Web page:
Peter says it’s a not an easy economic model; it’s one that involves “a lot of risk-taking and a lot of hours.” He points out that some of the farm’s workers are in the field at dawn, while others are working in the kitchen until midnight.

“It’s a big nut to crack,” Peter says. “Economically, what we’ve done is very, very risky. When you’re farming you have a lot of eggs in the basket that are dependent on God and nature. There are years when I don’t have a crop, and that’s a disaster.”

Diversified business

But there’s a reason that Applecrest Farm Orchards have survived and thrived for more than 100 years. 

“What has made us relatively successful and enabled us to continue on in lean years is that we have diversified,” Todd says.

The farm’s business includes many different elements, such as a diverse produce selection, a community-supported agriculture program, farmer’s market participation, school group tours at the farm, and a pick-your-own program with an “agritainment” component, such as live music and hayrides.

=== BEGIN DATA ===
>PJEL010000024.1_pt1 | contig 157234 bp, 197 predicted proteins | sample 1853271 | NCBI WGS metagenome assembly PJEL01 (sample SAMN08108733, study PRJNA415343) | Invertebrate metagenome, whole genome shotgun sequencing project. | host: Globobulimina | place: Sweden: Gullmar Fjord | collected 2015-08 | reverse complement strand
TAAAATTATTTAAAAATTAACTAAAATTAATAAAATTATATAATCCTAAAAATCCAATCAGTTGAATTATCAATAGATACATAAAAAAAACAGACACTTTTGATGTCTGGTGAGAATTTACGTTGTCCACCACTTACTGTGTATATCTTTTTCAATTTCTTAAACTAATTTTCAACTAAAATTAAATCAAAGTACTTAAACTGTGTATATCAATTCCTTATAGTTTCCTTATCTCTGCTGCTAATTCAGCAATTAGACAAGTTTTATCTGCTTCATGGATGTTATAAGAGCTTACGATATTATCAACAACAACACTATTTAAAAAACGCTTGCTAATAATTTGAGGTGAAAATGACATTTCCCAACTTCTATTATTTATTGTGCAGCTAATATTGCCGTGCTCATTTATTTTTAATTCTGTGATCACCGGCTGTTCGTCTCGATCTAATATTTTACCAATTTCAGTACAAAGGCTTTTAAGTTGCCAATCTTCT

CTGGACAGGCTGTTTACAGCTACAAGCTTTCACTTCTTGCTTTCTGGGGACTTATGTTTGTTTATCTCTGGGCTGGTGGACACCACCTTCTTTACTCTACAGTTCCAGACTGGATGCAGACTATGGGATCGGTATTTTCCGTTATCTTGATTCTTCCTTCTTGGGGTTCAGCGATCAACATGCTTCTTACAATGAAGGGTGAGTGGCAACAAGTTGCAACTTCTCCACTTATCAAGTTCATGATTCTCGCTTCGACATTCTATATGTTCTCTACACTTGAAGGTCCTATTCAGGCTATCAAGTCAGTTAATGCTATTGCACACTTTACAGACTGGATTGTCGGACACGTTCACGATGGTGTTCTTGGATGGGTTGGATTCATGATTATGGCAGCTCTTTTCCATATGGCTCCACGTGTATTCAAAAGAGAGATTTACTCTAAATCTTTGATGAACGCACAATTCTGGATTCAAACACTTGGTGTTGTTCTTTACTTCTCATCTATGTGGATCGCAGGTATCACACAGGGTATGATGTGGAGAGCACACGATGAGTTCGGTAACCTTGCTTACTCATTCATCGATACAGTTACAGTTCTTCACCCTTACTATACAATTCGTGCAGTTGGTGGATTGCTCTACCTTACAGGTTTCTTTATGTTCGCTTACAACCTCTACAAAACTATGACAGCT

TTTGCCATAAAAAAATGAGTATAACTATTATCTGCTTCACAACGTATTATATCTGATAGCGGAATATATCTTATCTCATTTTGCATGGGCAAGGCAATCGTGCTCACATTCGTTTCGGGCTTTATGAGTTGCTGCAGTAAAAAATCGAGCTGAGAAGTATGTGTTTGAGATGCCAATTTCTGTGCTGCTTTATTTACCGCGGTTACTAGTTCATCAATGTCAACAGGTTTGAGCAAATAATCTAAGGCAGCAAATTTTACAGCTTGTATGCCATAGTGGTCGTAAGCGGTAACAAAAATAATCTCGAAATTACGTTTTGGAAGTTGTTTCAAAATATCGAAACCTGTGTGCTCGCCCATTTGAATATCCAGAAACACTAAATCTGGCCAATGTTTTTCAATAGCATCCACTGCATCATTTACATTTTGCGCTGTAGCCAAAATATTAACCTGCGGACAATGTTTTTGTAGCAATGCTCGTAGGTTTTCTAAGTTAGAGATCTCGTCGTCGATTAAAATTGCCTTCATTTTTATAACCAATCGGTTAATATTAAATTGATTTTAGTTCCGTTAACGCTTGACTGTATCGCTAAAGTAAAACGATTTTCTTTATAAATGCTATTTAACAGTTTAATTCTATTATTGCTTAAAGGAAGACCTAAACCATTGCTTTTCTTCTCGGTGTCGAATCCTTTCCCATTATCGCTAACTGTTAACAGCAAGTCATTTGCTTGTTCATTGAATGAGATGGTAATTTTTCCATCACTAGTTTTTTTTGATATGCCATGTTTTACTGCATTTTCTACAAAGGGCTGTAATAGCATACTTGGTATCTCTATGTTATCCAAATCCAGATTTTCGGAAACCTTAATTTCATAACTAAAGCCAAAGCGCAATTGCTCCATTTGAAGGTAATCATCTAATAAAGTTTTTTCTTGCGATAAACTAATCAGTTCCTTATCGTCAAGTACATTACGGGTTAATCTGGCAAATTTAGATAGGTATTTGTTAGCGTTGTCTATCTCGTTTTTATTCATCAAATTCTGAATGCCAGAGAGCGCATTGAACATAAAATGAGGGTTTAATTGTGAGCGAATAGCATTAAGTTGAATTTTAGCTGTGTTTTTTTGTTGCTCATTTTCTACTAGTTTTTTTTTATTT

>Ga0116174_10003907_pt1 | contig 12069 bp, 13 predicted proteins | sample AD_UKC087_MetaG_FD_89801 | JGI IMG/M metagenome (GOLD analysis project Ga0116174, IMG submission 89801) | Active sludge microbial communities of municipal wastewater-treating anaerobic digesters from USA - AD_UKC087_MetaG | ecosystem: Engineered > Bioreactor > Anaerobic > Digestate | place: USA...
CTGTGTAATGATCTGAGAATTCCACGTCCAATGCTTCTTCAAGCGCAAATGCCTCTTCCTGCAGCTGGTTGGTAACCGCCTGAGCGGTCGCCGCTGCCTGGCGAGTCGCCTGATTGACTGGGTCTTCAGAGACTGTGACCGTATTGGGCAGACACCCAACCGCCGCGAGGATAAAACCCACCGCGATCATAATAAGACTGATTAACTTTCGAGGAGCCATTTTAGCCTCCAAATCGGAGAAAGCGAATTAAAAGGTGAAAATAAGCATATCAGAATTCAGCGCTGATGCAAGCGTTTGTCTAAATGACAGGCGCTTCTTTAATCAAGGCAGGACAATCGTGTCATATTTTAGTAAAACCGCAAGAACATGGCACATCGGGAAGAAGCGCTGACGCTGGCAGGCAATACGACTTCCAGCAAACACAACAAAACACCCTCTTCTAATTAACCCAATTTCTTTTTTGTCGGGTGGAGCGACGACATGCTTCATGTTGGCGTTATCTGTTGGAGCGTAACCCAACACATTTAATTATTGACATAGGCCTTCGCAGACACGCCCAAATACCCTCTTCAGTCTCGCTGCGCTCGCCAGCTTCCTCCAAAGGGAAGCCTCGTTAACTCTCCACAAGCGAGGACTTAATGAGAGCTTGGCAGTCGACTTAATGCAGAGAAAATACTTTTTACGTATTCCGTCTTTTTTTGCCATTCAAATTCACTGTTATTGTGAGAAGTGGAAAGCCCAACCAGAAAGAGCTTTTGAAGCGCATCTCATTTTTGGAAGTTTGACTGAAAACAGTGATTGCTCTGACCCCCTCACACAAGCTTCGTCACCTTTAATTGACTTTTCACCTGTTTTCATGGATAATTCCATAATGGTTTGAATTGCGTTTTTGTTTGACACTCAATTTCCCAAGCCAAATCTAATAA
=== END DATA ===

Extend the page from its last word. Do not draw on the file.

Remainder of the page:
“All of those things help to spread out the risk to some degree,” Todd says. 

Applecrest isn’t done diversifying yet. They’re developing a petting zoo, beginning to make hard cider, and even putting some land into cattle so the bistro can eventually serve its own home-grown beef. 

Peter says the farm bistro has been – and continues to be – a lot of work for everyone involved, but the overwhelmingly positive community reception so far is an early indication that it’s paying off.

“It’s well worth every bit of it, as far as I’m concerned,” he says.